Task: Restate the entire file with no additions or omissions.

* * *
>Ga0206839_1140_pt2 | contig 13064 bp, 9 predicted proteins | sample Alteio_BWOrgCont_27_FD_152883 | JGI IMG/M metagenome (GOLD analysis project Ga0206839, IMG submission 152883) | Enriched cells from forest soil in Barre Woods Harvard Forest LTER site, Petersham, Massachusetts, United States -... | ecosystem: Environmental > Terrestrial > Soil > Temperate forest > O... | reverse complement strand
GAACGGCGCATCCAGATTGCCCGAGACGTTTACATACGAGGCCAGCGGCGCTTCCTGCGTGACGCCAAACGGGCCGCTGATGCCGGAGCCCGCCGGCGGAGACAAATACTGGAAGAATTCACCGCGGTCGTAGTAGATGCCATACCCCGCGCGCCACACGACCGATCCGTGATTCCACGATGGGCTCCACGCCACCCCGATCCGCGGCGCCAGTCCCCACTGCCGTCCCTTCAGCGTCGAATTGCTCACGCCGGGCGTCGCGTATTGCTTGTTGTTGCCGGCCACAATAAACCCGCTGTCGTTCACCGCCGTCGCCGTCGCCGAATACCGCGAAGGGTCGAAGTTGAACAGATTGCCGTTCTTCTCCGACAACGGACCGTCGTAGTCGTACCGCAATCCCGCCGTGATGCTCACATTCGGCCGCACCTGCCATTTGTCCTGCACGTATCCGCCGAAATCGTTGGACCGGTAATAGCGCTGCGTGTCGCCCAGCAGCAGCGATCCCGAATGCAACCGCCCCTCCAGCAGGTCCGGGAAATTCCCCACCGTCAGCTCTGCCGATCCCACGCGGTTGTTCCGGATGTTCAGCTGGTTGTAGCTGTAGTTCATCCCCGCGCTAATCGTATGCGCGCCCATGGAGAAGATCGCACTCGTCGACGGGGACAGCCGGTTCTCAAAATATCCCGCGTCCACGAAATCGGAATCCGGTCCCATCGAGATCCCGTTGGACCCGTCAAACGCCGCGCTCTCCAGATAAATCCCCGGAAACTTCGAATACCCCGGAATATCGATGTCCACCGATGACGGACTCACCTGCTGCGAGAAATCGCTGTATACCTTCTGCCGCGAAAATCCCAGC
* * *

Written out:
>Ga0206839_1140_pt2 | contig 13064 bp, 9 predicted proteins | sample Alteio_BWOrgCont_27_FD_152883 | JGI IMG/M metagenome (GOLD analysis project Ga0206839, IMG submission 152883) | Enriched cells from forest soil in Barre Woods Harvard Forest LTER site, Petersham, Massachusetts, United States -... | ecosystem: Environmental > Terrestrial > Soil > Temperate forest > O... | reverse complement strand
GAACGGCGCATCCAGATTGCCCGAGACGTTTACATACGAGGCCAGCGGCGCTTCCTGCGTGACGCCAAACGGGCCGCTGATGCCGGAGCCCGCCGGCGGAGACAAATACTGGAAGAATTCACCGCGGTCGTAGTAGATGCCATACCCCGCGCGCCACACGACCGATCCGTGATTCCACGATGGGCTCCACGCCACCCCGATCCGCGGCGCCAGTCCCCACTGCCGTCCCTTCAGCGTCGAATTGCTCACGCCGGGCGTCGCGTATTGCTTGTTGTTGCCGGCCACAATAAACCCGCTGTCGTTCACCGCCGTCGCCGTCGCCGAATACCGCGAAGGGTCGAAGTTGAACAGATTGCCGTTCTTCTCCGACAACGGACCGTCGTAGTCGTACCGCAATCCCGCCGTGATGCTCACATTCGGCCGCACCTGCCATTTGTCCTGCACGTATCCGCCGAAATCGTTGGACCGGTAATAGCGCTGCGTGTCGCCCAGCAGCAGCGATCCCGAATGCAACCGCCCCTCCAGCAGGTCCGGGAAATTCCCCACCGTCAGCTCTGCCGATCCCACGCGGTTGTTCCGGATGTTCAGCTGGTTGTAGCTGTAGTTCATCCCCGCGCTAATCGTATGCGCGCCCATGGAGAAGATCGCACTCGTCGACGGGGACAGCCGGTTCTCAAAATATCCCGCGTCCACGAAATCGGAATCCGGTCCCATCGAGATCCCGTTGGACCCGTCAAACGCCGCGCTCTCCAGATAAATCCCCGGAAACTTCGAATACCCCGGAATATCGATGTCCACCGATGACGGACTCACCTGCTGCGAGAAATCGCTGTATACCTTCTGCCGCGAAAATCCCAGC